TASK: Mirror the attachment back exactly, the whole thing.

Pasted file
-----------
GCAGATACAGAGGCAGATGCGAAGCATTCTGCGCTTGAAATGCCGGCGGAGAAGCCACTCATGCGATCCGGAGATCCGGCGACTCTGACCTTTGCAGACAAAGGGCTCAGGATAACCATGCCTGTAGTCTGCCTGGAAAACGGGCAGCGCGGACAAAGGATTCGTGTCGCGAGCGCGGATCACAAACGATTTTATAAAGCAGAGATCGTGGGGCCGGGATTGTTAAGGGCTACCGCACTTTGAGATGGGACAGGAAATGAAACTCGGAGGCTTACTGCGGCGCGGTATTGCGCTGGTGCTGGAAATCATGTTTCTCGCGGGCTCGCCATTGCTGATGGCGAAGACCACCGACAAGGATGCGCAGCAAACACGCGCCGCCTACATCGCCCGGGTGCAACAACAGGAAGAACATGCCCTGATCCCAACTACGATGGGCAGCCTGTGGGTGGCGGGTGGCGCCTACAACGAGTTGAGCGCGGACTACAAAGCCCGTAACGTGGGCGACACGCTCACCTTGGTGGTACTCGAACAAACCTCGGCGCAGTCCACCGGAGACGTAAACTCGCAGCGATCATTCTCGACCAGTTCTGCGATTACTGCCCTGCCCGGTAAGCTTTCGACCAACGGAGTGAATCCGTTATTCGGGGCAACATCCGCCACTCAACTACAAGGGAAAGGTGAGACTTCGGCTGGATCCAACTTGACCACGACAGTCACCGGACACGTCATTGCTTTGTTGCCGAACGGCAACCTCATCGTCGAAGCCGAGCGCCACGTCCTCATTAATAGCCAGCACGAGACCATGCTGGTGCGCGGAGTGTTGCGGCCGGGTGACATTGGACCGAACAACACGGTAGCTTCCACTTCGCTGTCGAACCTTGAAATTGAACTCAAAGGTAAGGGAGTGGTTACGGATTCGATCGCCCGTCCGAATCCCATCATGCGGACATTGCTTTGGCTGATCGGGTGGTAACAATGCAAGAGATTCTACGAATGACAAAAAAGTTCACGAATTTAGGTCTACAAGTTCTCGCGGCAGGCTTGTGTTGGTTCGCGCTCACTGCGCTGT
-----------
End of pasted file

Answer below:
GCAGATACAGAGGCAGATGCGAAGCATTCTGCGCTTGAAATGCCGGCGGAGAAGCCACTCATGCGATCCGGAGATCCGGCGACTCTGACCTTTGCAGACAAAGGGCTCAGGATAACCATGCCTGTAGTCTGCCTGGAAAACGGGCAGCGCGGACAAAGGATTCGTGTCGCGAGCGCGGATCACAAACGATTTTATAAAGCAGAGATCGTGGGGCCGGGATTGTTAAGGGCTACCGCACTTTGAGATGGGACAGGAAATGAAACTCGGAGGCTTACTGCGGCGCGGTATTGCGCTGGTGCTGGAAATCATGTTTCTCGCGGGCTCGCCATTGCTGATGGCGAAGACCACCGACAAGGATGCGCAGCAAACACGCGCCGCCTACATCGCCCGGGTGCAACAACAGGAAGAACATGCCCTGATCCCAACTACGATGGGCAGCCTGTGGGTGGCGGGTGGCGCCTACAACGAGTTGAGCGCGGACTACAAAGCCCGTAACGTGGGCGACACGCTCACCTTGGTGGTACTCGAACAAACCTCGGCGCAGTCCACCGGAGACGTAAACTCGCAGCGATCATTCTCGACCAGTTCTGCGATTACTGCCCTGCCCGGTAAGCTTTCGACCAACGGAGTGAATCCGTTATTCGGGGCAACATCCGCCACTCAACTACAAGGGAAAGGTGAGACTTCGGCTGGATCCAACTTGACCACGACAGTCACCGGACACGTCATTGCTTTGTTGCCGAACGGCAACCTCATCGTCGAAGCCGAGCGCCACGTCCTCATTAATAGCCAGCACGAGACCATGCTGGTGCGCGGAGTGTTGCGGCCGGGTGACATTGGACCGAACAACACGGTAGCTTCCACTTCGCTGTCGAACCTTGAAATTGAACTCAAAGGTAAGGGAGTGGTTACGGATTCGATCGCCCGTCCGAATCCCATCATGCGGACATTGCTTTGGCTGATCGGGTGGTAACAATGCAAGAGATTCTACGAATGACAAAAAAGTTCACGAATTTAGGTCTACAAGTTCTCGCGGCAGGCTTGTGTTGGTTCGCGCTCACTGCGCTGT